Longer life expectancy pushes up pension costs
The cost of providing pensions is set to rise again because of another increase in life expectancy.
Longevity increased again in England and Wales during 2009, according to the Institute of Actuaries.
Men currently aged 65 are now expected to live an extra 0.4 years to 87.5 years, and women of the same age will live another 0.8 years to nearly 90.
The actuaries said this was due to a continued fall in mortality rates among all age groups from 18 to 102.
In 2009, death rates for these people fell by 4.4% for men and by 6.2% for women.
The further increases in longevity will add to the cost of providing pensions in both the public and private sectors.
It has been one of the key facts behind the recent decision of the government to speed up the raising of the state pension age, and to ask the former Labour minister Lord Hutton to recommend ways of cutting the cost of public sector pension schemes.
An extra year of life for a retired person typically means a pension scheme must increase its stock of assets by 3% to 4% to generate the necessary extra income.
The actuarial firm Aon Hewitt said that the latest data would add another £5bn to the cost of funding occupational pension schemes in the UK.
"Looking at the background of the past 10 years of improvement in life expectancy, this is a timely reminder of the cost of paying pensions for longer," said the firm's spokesman Martin Bird.
"Even though this latest increase is only slightly higher than expected it still triggers a jaw-dropping sum in liabilities."
Lower death rates
The figures calculated by the actuarial profession come from its long-running research project, known as the Continuous Mortality Investigation (CMI).
It has taken mortality statistics supplied by the Office for National Statistics (ONS) for 2009, and applied it to data collected from life insurance companies about they customers they have insured.
Previous experience has shown that this section of society tends to live longer than people who do not have life insurance.
But the figures still illustrate the way that life expectancy has improved sharply in the past 10 years or so.
In the nine years since the year 2000, mortality rates for men have dropped by 29% and those for women by 20%.
Thus people are living considerably longer than was predicted a decade ago.
The CMI warned that one year's data indicated only a slight further rise in longevity, which needed to be seen against the pattern of "considerable natural variation in mortality from year from year," it said.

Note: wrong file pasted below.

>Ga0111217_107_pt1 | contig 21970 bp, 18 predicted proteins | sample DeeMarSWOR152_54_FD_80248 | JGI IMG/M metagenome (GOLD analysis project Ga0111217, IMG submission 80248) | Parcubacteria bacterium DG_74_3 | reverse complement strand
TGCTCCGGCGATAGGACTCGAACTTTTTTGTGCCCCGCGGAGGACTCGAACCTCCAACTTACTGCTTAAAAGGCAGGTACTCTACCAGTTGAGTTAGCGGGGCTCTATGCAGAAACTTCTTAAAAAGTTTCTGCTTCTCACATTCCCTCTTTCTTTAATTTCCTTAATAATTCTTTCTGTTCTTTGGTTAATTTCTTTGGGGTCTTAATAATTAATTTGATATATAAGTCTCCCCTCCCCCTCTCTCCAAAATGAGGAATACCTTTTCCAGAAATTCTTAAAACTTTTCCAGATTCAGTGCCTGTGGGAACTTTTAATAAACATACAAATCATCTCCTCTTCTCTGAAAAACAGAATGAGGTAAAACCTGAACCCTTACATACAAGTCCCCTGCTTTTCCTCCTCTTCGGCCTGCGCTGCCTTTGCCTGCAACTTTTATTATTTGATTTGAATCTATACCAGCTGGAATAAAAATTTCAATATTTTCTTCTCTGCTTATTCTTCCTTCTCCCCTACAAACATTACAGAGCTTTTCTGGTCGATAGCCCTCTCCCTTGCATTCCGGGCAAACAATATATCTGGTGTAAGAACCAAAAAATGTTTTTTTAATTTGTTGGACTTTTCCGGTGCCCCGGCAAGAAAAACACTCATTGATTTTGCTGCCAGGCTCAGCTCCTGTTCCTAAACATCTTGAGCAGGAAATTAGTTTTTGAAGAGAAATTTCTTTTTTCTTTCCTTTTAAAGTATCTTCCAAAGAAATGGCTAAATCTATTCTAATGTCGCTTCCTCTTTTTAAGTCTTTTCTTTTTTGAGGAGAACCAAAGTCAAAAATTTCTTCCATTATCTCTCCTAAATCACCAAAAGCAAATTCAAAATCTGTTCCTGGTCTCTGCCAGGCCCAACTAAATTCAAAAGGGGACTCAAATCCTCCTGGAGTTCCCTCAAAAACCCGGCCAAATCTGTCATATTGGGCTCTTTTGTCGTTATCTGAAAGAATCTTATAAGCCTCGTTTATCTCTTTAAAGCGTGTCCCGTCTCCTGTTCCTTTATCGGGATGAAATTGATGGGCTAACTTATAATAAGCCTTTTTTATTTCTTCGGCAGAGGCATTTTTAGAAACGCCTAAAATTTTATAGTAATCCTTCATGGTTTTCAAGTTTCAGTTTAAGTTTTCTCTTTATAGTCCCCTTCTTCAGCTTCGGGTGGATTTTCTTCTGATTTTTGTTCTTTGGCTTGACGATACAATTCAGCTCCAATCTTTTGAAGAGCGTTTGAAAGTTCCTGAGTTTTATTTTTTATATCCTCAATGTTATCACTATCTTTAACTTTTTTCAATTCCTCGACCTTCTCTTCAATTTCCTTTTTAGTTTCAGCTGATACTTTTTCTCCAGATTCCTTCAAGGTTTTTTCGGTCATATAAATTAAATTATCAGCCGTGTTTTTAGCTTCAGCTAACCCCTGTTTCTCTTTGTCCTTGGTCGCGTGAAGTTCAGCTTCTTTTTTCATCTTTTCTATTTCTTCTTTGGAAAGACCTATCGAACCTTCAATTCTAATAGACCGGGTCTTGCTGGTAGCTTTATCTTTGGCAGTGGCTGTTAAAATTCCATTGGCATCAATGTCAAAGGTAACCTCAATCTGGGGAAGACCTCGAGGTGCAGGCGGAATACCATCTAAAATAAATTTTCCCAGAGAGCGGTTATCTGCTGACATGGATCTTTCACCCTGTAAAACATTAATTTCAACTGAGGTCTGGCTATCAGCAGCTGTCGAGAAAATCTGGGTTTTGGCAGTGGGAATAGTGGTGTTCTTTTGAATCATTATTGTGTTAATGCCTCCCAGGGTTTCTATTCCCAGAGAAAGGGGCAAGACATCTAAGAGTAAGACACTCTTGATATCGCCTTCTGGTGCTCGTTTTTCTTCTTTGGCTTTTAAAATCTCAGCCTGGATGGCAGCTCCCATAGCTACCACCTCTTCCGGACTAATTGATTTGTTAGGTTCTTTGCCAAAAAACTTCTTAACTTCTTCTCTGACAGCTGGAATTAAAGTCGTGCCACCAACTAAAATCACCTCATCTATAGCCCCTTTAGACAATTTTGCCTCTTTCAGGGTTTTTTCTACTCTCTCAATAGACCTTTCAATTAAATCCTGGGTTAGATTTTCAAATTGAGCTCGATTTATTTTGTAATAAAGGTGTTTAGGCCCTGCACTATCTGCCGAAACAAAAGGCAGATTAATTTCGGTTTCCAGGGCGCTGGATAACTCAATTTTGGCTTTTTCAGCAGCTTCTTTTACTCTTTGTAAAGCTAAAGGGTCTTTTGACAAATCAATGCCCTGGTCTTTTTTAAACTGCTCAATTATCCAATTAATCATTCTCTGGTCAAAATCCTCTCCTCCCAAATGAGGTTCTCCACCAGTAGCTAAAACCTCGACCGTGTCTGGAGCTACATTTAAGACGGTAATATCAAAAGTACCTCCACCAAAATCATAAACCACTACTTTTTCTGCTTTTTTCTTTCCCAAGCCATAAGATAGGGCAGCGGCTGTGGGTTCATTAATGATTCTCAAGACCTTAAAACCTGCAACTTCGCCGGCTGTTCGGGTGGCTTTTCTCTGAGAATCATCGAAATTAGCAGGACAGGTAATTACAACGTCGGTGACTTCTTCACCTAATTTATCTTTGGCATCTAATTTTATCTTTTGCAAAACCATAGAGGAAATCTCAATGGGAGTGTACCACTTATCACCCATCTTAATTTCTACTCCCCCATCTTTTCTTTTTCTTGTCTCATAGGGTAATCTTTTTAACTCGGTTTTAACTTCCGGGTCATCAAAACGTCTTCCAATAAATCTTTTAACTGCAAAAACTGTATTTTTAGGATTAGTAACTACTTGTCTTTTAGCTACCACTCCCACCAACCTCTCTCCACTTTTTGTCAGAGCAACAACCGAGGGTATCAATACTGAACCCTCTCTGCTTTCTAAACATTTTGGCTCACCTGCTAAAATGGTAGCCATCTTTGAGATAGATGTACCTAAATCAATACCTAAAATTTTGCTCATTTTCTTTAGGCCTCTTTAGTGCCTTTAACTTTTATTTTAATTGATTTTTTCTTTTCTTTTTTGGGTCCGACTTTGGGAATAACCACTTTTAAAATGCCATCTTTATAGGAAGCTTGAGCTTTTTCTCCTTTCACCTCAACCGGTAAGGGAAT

"The 2007 and 2008 data, in particular, had shown a slower pace of improvement than the preceding years, and it is not clear what the higher improvements in 2009 mean for the general pace of mortality change," the CMI added.
The CMI explained that while longevity was predicted to continue increasing at least over the next 30 years, the rate at which this would happen was still very uncertain.
"It remains difficult to draw conclusions regarding the current trajectory of rates of mortality improvement," the CMI said.
"[The] data to calendar year 2008 appeared to show a slowing down however this trend has been partially reversed by the 2009 data for males, and wholly negated for females."
Old and young
The improvement in life expectancy is greatest for those who are oldest, particularly for men aged over 80 and women aged over 70.
The current projections suggest that a man who is 100 this year will live, in average, only a further two and a quarter years.
But that is a 3.7% increase on last year's prediction.
By contrast a man aged 20 is predicted to live on average another 70 years, to the age of 90.
That is only 0.2% longer than was estimated in 2009.
Women aged 90 are expected to live a further three and a half years on average, which is 2% more than last year.
But the improvement in life expectancy for women aged 20 has risen by just 0.3% in the past year, to just under 92 years.